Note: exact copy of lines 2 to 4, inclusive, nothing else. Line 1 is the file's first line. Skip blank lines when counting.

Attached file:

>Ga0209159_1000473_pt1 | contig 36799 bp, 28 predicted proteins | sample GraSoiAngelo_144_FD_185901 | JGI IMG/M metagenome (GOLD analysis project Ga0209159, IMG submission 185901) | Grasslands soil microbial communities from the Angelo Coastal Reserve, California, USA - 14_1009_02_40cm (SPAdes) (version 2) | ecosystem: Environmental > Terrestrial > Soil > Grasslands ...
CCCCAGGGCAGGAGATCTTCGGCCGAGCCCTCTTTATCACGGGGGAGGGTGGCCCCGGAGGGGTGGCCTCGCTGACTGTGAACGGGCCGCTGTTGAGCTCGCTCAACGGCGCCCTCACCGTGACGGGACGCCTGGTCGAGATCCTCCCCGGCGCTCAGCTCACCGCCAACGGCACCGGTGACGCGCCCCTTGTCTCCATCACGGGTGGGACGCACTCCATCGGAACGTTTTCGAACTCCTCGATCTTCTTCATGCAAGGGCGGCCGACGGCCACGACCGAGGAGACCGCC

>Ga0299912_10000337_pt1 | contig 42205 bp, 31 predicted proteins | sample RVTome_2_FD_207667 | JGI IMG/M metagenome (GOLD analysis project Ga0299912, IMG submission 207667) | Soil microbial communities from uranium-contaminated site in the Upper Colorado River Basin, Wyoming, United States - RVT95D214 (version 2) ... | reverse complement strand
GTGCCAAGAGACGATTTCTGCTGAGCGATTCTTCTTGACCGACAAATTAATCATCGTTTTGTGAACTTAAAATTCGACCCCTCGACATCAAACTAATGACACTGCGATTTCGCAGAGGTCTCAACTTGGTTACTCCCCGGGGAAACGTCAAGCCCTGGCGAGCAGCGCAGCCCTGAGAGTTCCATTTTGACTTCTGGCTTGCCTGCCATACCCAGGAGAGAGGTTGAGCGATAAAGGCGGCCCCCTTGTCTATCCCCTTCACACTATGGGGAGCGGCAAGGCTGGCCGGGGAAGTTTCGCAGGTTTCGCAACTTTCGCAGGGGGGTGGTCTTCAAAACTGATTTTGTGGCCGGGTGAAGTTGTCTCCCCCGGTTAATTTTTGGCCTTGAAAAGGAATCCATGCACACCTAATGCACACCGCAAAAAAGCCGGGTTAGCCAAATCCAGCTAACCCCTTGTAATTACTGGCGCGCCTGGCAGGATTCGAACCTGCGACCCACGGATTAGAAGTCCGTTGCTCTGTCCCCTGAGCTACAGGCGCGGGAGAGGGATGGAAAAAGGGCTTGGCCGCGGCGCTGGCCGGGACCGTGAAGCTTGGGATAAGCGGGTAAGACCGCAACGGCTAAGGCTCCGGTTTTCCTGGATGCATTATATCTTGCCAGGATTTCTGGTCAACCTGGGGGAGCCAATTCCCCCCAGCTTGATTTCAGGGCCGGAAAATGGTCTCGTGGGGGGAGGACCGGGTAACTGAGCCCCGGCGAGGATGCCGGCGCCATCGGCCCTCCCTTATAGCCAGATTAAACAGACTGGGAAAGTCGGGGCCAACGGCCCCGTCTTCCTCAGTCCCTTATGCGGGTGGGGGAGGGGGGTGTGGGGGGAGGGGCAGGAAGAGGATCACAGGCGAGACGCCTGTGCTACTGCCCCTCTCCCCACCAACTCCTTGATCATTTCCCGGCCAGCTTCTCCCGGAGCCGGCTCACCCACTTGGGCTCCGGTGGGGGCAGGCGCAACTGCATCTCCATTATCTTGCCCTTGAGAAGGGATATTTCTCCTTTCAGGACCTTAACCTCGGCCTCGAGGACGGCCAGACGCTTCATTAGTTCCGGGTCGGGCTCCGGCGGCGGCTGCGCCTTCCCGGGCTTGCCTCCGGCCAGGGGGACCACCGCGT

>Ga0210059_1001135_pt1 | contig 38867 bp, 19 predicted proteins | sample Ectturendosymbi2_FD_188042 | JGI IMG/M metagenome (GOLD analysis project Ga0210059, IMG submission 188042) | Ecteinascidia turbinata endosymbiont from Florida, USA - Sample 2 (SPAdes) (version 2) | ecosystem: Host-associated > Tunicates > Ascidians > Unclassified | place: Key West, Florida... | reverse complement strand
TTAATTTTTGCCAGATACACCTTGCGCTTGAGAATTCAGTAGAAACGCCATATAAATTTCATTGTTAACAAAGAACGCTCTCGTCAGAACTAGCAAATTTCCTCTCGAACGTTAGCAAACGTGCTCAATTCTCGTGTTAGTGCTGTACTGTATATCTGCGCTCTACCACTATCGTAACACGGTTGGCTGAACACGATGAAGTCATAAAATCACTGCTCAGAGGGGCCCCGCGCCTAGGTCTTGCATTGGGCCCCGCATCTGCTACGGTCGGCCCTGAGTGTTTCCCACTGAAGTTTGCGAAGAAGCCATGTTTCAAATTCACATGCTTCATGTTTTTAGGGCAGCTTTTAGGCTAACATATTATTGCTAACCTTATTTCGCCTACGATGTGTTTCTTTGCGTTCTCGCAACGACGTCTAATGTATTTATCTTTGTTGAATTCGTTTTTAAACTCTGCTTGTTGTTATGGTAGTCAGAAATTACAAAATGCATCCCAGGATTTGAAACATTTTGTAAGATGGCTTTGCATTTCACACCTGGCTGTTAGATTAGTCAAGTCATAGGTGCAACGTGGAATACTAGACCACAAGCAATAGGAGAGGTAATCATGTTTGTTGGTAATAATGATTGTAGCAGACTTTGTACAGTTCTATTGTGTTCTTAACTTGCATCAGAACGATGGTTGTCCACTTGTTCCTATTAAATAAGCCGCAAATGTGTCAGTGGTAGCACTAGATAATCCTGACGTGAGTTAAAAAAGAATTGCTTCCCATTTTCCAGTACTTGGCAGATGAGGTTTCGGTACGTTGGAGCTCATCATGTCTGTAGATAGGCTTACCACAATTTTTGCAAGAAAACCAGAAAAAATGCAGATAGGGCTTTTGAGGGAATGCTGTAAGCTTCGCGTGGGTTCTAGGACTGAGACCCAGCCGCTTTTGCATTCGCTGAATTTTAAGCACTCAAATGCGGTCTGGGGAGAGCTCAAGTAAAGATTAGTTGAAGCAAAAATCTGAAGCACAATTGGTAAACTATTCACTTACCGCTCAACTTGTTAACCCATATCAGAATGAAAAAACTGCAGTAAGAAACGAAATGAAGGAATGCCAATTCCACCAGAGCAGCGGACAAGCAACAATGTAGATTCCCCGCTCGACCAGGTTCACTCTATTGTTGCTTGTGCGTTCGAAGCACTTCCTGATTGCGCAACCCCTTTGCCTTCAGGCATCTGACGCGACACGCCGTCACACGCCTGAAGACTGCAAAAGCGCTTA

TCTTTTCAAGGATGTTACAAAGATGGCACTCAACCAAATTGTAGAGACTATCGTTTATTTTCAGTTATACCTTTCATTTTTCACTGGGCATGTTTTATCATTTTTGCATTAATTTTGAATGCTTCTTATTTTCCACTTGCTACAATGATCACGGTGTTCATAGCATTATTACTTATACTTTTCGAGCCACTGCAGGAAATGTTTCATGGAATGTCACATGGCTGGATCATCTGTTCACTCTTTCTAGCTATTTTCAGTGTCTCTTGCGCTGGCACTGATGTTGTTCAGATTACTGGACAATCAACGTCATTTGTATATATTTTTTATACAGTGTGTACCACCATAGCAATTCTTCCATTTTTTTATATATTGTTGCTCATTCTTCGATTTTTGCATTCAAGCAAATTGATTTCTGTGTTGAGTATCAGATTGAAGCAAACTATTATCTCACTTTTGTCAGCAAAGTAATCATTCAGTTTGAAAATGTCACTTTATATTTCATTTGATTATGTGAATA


CCCCAGGGCAGGAGATCTTCGGCCGAGCCCTCTTTATCACGGGGGAGGGTGGCCCCGGAGGGGTGGCCTCGCTGACTGTGAACGGGCCGCTGTTGAGCTCGCTCAACGGCGCCCTCACCGTGACGGGACGCCTGGTCGAGATCCTCCCCGGCGCTCAGCTCACCGCCAACGGCACCGGTGACGCGCCCCTTGTCTCCATCACGGGTGGGACGCACTCCATCGGAACGTTTTCGAACTCCTCGATCTTCTTCATGCAAGGGCGGCCGACGGCCACGACCGAGGAGACCGCC

>Ga0299912_10000337_pt1 | contig 42205 bp, 31 predicted proteins | sample RVTome_2_FD_207667 | JGI IMG/M metagenome (GOLD analysis project Ga0299912, IMG submission 207667) | Soil microbial communities from uranium-contaminated site in the Upper Colorado River Basin, Wyoming, United States - RVT95D214 (version 2) ... | reverse complement strand
GTGCCAAGAGACGATTTCTGCTGAGCGATTCTTCTTGACCGACAAATTAATCATCGTTTTGTGAACTTAAAATTCGACCCCTCGACATCAAACTAATGACACTGCGATTTCGCAGAGGTCTCAACTTGGTTACTCCCCGGGGAAACGTCAAGCCCTGGCGAGCAGCGCAGCCCTGAGAGTTCCATTTTGACTTCTGGCTTGCCTGCCATACCCAGGAGAGAGGTTGAGCGATAAAGGCGGCCCCCTTGTCTATCCCCTTCACACTATGGGGAGCGGCAAGGCTGGCCGGGGAAGTTTCGCAGGTTTCGCAACTTTCGCAGGGGGGTGGTCTTCAAAACTGATTTTGTGGCCGGGTGAAGTTGTCTCCCCCGGTTAATTTTTGGCCTTGAAAAGGAATCCATGCACACCTAATGCACACCGCAAAAAAGCCGGGTTAGCCAAATCCAGCTAACCCCTTGTAATTACTGGCGCGCCTGGCAGGATTCGAACCTGCGACCCACGGATTAGAAGTCCGTTGCTCTGTCCCCTGAGCTACAGGCGCGGGAGAGGGATGGAAAAAGGGCTTGGCCGCGGCGCTGGCCGGGACCGTGAAGCTTGGGATAAGCGGGTAAGACCGCAACGGCTAAGGCTCCGGTTTTCCTGGATGCATTATATCTTGCCAGGATTTCTGGTCAACCTGGGGGAGCCAATTCCCCCCAGCTTGATTTCAGGGCCGGAAAATGGTCTCGTGGGGGGAGGACCGGGTAACTGAGCCCCGGCGAGGATGCCGGCGCCATCGGCCCTCCCTTATAGCCAGATTAAACAGACTGGGAAAGTCGGGGCCAACGGCCCCGTCTTCCTCAGTCCCTTATGCGGGTGGGGGAGGGGGGTGTGGGGGGAGGGGCAGGAAGAGGATCACAGGCGAGACGCCTGTGCTACTGCCCCTCTCCCCACCAACTCCTTGATCATTTCCCGGCCAGCTTCTCCCGGAGCCGGCTCACCCACTTGGGCTCCGGTGGGGGCAGGCGCAACTGCATCTCCATTATCTTGCCCTTGAGAAGGGATATTTCTCCTTTCAGGACCTTAACCTCGGCCTCGAGGACGGCCAGACGCTTCATTAGTTCCGGGTCGGGCTCCGGCGGCGGCTGCGCCTTCCCGGGCTTGCCTCCGGCCAGGGGGACCACCGCGT